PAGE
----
That reputation takes a long time to build up. “There’s many brands that have tried and failed over years to launch, sometimes with a really big investment,” says Simon, referencing the corporate water failures. “You can’t just launch in this market and become an overnight success. You’ve got to earn that market share by earning the trust of the consumers and that’s why you know year on year we focus on what we do and what we do well, whether it’s around our provenance and where we come from or making sure that people recognise that it is healthy, it’s not treated. There are no calories in it.
Part of the appeal of the Highland Spring brand runs directly back to the source and where it comes from – the beautiful, unspoiled Ochil Hills.
“We don’t add anything, we produce it sustainably, and it’s a product that has a low [carbon] footprint,” Simon says, and this makes the most of the locale and artisanal frame for the brand. “In terms of marketing, you go for the traditional.”
Could there be a problem with water with the NPD aspect, though? Marketing is hyperactive these days but there’s only so much you can do with water. How do you grow and stay visible in the impulse channel?
“There’s many parts to that,” he replies. “Your packaging itself is important – making sure it’s up to date and it’s fresh and appealing. Your marketing campaign must reach consumers outside the shop, and the depot obviously influences that. But you’re always trying to come up with new thoughts or ideas. Two, three years ago, were the first to bring out a bottle made from 100% recycled material. That was innovation. And we led the market on that. We launched last year offering cans, and that was a first for us both in terms of the product format and adding a flavoured range to our portfolio.
“Then we brought out our 10-litre hydration pack and subsequently a five-litre, so innovating a whole different packaging format for a different consumer occasion, meeting different need states, and for people who want a product that keeps fresh for up to six weeks, that you can put it back in a car if you go to a festival or you’re going camping, or actually you just want something on the edge of the desk or on the kitchen top that’s fresh and really easy for access and convenience. We’ve got many ways in which to innovate, other than just the liquid itself. We’ve always been mindful of that.
Sparkle and flavour
It was over 40 years ago, in 1980, when Highland Spring proudly held aloft its first product off the line. I ask Simon how far he thinks Highland Spring has got with the total addressable market. Customers are plainly thirsty for this highland spring water, but because it has to come from there it’s perhaps restricted to the mainland UK in terms of logistics and price
“You have to bottle at source,” says Simon, “so the UK is always going to be by far our largest and biggest property and 97 per cent of our sales are in the UK. But we’re not a regional brand, we are across the whole UK, and there are certainly channels where we have huge opportunities. I talked about independents and sparkling, and we’ve definitely got opportunities in Convenience around high street independents, symbols, on-trade, food service – there’s enormous reach for us still to go at. We’re far from saturated.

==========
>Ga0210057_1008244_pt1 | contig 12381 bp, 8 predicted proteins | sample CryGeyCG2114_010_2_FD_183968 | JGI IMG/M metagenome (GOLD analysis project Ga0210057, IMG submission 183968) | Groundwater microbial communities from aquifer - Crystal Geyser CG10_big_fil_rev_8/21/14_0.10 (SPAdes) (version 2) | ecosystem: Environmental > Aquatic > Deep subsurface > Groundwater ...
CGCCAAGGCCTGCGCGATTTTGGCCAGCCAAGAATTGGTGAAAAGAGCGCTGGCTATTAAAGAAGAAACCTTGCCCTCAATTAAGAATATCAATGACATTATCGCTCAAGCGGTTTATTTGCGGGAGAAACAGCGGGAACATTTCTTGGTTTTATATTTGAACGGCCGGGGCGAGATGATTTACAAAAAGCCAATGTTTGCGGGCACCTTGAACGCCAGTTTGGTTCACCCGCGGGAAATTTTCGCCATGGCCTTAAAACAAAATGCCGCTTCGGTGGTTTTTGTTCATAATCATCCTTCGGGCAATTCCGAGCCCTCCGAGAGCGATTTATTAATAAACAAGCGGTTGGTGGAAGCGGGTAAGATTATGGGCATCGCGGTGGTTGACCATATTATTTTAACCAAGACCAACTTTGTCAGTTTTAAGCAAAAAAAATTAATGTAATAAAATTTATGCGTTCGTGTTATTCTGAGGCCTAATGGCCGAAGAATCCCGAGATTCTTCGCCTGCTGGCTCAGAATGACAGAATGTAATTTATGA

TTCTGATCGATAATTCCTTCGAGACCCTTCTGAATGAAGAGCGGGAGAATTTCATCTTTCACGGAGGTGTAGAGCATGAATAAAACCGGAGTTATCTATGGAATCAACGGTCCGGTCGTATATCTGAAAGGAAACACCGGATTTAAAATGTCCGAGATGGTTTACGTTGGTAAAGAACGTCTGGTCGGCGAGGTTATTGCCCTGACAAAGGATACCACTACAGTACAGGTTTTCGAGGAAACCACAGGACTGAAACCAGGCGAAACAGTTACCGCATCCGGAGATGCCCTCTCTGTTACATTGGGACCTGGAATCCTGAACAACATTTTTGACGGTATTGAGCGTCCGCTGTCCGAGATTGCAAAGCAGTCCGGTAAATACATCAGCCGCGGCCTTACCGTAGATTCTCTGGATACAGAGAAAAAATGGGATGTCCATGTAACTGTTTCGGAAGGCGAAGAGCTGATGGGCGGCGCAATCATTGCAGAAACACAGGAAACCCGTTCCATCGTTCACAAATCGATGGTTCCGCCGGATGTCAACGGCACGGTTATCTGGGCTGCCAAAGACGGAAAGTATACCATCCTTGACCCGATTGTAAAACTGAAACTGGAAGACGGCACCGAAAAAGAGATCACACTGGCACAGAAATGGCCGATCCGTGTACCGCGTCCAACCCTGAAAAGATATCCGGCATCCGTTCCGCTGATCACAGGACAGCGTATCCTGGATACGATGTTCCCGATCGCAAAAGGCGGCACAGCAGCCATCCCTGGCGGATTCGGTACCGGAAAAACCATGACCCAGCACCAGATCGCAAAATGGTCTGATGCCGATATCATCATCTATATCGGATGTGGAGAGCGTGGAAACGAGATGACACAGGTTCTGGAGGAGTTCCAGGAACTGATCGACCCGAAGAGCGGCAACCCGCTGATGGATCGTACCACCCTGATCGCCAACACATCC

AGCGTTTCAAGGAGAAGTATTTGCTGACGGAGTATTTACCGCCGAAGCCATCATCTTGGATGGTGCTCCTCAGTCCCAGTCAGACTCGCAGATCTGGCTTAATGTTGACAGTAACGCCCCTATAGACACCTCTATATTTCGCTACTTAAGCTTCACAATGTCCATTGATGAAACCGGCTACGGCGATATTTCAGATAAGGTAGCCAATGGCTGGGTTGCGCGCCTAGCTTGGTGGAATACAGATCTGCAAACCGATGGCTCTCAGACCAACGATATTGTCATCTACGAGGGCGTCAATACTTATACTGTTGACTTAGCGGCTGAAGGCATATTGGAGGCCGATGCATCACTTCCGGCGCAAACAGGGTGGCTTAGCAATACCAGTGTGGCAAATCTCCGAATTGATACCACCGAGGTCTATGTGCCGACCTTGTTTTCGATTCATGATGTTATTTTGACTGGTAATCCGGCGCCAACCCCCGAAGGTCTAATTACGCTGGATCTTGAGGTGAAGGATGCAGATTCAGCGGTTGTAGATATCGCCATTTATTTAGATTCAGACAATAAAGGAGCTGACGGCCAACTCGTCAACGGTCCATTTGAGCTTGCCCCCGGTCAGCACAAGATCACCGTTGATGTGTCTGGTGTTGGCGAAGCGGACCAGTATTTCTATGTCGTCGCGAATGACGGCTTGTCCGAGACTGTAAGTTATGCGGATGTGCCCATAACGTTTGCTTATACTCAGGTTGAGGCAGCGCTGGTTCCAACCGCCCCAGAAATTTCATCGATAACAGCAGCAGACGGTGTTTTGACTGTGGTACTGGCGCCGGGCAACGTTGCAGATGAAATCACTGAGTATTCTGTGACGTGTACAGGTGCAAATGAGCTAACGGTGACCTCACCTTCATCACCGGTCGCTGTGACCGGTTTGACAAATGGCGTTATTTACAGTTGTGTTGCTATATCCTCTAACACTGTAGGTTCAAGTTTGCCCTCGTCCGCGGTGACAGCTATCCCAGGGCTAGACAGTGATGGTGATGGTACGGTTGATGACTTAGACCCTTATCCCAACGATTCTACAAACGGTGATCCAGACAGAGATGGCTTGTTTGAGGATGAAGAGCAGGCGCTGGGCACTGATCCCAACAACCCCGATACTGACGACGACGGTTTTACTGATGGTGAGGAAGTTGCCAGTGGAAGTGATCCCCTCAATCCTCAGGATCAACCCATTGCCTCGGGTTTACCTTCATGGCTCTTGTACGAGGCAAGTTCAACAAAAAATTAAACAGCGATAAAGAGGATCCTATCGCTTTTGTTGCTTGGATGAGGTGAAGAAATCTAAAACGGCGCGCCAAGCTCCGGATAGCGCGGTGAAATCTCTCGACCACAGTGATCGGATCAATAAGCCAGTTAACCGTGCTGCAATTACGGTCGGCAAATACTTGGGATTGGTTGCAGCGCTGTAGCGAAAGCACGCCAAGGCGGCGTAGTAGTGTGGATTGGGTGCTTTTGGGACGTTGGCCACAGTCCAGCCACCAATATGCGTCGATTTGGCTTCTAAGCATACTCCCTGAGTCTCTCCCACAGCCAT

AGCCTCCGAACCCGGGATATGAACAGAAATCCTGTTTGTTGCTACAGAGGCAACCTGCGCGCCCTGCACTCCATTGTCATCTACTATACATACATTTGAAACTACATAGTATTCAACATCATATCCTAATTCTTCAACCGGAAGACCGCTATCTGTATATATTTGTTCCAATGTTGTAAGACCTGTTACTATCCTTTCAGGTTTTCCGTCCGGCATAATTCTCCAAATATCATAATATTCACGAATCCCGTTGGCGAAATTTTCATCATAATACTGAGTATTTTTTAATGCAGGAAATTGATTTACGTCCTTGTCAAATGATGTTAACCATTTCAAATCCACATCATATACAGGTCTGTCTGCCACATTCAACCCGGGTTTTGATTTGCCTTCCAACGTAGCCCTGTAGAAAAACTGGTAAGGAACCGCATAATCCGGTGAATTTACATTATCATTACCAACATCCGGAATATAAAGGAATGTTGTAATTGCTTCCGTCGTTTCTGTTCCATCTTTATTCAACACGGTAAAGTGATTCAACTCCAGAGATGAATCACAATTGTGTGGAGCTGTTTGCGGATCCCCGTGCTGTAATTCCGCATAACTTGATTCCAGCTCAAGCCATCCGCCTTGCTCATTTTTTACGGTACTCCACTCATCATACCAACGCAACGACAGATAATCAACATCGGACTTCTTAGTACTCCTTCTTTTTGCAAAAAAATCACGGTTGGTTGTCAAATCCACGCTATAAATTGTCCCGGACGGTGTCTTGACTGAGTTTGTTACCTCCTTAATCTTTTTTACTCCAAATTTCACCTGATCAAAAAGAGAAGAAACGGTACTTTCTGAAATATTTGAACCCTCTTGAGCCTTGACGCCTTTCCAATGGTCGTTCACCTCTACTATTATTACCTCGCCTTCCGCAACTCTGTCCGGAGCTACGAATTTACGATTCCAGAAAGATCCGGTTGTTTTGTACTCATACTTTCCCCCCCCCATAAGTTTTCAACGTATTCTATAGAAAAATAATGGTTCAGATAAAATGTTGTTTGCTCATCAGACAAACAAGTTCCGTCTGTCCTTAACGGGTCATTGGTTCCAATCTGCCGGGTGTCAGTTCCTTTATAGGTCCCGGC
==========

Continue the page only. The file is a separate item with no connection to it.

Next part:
“If you look at the market data, we’ve got by and large a 15 per cent market share, so we’ve still got 85 per cent to go for!” he adds, laughing.
A big thing about the impulse channel is that it sells chilled, in contrast to supermarkets, which obviously helps in the summer. Does he see seasonal growth can push further into that?
“Definitely, and I think good retailers always recognise it and will tweak and change store layout, the non-fixture secondary space, whether it’s outside the front of stores or within, depending on the locations, and they’ll put different things in the chillers at different times of the year. But what I would say is this,” he emphasises: “Sparkling water is definitely best served chilled. People drink sparkling because they want refreshment. People want still because of the hydration. And they’re very happy having still served at ambient temperatures.
So there is a particular merchandising science to selling more water?
“What you find is as temperatures go up, there are different points where you see changes happening in behaviour and purchases. As you get to about 21 degrees, you start to see a real upturn in sales of soft drinks generally. You get to 24 degrees and it goes into overload. Then you get to 28 degrees and then water takes off while some soft drinks fall back again, and it’s all about real hydration. At 28 degrees they don’t mind if it’s chilled, they literally just need the hydration. It’s not about refreshment.”
Does it affect brand at that point? Do people then just go for quantity over quality?
“I think that changes,” Simon answers. “If it’s really hot, and they can’t buy one brand, their brand allegiance is going to change. But generally speaking, people buy into brands with water. The fact that there are some really strong bands is because people have either very strong loyalty, or they have a small repertoire of brands that they will buy from but rarely outside of that.
What’s your ongoing strategy for increasing Highland Spring sales in the Convenience channel? Are you going to keep pushing the flavoured waters?
“Definitely. We’re learning from it, we’re working, we’re committed to having NPD as a driver, I think it’s the right thing for us, it’s the right thing for the category, so we will be bringing out more flavours.”
But chilled sparkling, though, is a whole bunch of sales sitting waiting to happen?